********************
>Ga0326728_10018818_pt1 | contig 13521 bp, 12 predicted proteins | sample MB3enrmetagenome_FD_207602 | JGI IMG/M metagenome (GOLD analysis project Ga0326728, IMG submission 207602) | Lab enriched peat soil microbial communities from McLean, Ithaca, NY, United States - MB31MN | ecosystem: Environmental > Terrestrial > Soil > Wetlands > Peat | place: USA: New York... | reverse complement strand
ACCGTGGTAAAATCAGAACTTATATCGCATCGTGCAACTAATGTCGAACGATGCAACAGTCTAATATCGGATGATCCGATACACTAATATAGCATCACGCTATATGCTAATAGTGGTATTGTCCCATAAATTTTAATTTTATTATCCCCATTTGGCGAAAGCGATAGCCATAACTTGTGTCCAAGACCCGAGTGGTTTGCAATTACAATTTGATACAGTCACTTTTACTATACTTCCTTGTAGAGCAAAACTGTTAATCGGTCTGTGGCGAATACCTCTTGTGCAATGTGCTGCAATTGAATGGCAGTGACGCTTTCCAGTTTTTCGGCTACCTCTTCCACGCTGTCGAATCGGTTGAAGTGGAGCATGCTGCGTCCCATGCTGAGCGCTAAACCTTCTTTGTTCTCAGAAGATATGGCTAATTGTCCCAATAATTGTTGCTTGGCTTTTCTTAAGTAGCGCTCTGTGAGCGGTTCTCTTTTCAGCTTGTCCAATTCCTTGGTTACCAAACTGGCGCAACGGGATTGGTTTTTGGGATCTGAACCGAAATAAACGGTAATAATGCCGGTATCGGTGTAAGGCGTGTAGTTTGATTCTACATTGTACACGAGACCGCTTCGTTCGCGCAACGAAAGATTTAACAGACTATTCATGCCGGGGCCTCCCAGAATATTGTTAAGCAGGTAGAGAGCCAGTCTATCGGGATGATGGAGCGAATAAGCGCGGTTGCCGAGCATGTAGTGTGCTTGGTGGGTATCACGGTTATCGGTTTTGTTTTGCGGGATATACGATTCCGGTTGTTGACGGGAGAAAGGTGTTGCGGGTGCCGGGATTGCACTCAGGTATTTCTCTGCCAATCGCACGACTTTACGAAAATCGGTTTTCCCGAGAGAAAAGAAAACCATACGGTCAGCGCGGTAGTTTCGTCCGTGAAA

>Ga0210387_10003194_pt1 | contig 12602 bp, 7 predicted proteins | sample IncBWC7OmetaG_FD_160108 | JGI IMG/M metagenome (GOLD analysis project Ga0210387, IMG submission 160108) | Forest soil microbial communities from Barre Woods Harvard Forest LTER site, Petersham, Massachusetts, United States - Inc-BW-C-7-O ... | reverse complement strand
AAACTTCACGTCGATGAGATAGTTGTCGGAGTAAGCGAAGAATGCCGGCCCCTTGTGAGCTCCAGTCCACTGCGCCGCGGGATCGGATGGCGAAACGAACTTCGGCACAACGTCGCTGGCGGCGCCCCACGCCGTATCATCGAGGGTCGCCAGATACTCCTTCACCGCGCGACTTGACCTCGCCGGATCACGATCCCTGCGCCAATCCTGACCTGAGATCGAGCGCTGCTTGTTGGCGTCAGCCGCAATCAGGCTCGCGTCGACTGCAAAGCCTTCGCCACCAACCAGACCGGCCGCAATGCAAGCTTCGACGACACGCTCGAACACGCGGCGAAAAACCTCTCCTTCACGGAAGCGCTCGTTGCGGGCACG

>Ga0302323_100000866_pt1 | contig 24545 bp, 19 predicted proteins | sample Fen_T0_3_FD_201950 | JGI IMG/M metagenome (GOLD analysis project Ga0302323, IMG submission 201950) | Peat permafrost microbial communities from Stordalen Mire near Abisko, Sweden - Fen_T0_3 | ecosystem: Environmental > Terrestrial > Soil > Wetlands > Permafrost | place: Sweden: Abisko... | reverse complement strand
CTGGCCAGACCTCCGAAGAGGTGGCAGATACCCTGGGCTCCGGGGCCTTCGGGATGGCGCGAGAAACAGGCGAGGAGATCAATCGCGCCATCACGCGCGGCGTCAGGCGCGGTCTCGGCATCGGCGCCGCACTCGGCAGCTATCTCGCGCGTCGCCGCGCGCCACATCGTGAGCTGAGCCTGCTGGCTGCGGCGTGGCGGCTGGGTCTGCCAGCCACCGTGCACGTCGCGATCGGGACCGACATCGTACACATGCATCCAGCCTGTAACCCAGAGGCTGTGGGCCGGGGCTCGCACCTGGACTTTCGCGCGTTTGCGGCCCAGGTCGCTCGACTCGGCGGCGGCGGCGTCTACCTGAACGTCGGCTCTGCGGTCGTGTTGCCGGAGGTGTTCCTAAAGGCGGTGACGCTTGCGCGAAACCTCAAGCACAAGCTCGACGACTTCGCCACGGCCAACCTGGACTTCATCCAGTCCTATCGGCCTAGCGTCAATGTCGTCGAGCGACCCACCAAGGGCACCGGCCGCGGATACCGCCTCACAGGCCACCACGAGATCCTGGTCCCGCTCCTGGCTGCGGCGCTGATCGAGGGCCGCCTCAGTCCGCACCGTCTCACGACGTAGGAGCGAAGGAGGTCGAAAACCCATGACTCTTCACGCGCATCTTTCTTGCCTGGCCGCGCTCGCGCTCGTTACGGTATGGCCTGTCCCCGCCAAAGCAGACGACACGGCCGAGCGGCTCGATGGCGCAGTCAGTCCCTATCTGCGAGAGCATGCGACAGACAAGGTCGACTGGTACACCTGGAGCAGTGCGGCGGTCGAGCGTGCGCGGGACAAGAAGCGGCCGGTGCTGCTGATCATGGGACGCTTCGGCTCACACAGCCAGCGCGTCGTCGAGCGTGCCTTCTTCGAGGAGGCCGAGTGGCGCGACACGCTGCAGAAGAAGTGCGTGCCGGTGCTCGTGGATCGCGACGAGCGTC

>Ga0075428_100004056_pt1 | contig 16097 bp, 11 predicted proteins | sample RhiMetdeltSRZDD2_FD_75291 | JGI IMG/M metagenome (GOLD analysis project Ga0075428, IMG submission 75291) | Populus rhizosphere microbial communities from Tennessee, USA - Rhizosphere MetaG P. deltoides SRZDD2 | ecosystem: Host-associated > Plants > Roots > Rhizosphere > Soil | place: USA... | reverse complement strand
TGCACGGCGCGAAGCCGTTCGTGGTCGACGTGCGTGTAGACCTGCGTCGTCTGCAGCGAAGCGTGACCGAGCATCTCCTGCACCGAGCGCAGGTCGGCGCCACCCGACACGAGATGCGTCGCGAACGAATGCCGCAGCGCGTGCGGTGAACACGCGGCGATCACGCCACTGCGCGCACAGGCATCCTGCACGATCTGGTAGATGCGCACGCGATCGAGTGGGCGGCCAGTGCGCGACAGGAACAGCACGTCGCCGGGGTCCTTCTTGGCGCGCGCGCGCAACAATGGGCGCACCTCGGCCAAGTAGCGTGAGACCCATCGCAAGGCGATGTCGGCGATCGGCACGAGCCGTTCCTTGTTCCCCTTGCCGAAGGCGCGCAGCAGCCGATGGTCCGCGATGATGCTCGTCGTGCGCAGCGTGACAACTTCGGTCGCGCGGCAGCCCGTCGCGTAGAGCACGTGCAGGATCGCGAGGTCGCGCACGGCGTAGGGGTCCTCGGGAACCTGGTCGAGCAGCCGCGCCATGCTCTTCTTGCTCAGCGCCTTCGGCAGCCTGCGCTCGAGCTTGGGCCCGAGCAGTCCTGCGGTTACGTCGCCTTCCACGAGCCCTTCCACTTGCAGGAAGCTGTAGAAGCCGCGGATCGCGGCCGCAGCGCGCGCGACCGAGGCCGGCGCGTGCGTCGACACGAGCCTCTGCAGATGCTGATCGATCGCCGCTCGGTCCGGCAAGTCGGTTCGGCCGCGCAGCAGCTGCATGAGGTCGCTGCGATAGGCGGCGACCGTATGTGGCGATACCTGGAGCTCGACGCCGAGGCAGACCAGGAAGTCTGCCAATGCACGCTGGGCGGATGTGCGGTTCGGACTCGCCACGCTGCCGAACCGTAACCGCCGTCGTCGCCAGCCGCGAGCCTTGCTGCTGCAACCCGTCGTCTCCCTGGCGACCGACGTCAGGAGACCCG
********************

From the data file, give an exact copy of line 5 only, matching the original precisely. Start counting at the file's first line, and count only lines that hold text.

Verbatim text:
>Ga0302323_100000866_pt1 | contig 24545 bp, 19 predicted proteins | sample Fen_T0_3_FD_201950 | JGI IMG/M metagenome (GOLD analysis project Ga0302323, IMG submission 201950) | Peat permafrost microbial communities from Stordalen Mire near Abisko, Sweden - Fen_T0_3 | ecosystem: Environmental > Terrestrial > Soil > Wetlands > Permafrost | place: Sweden: Abisko... | reverse complement strand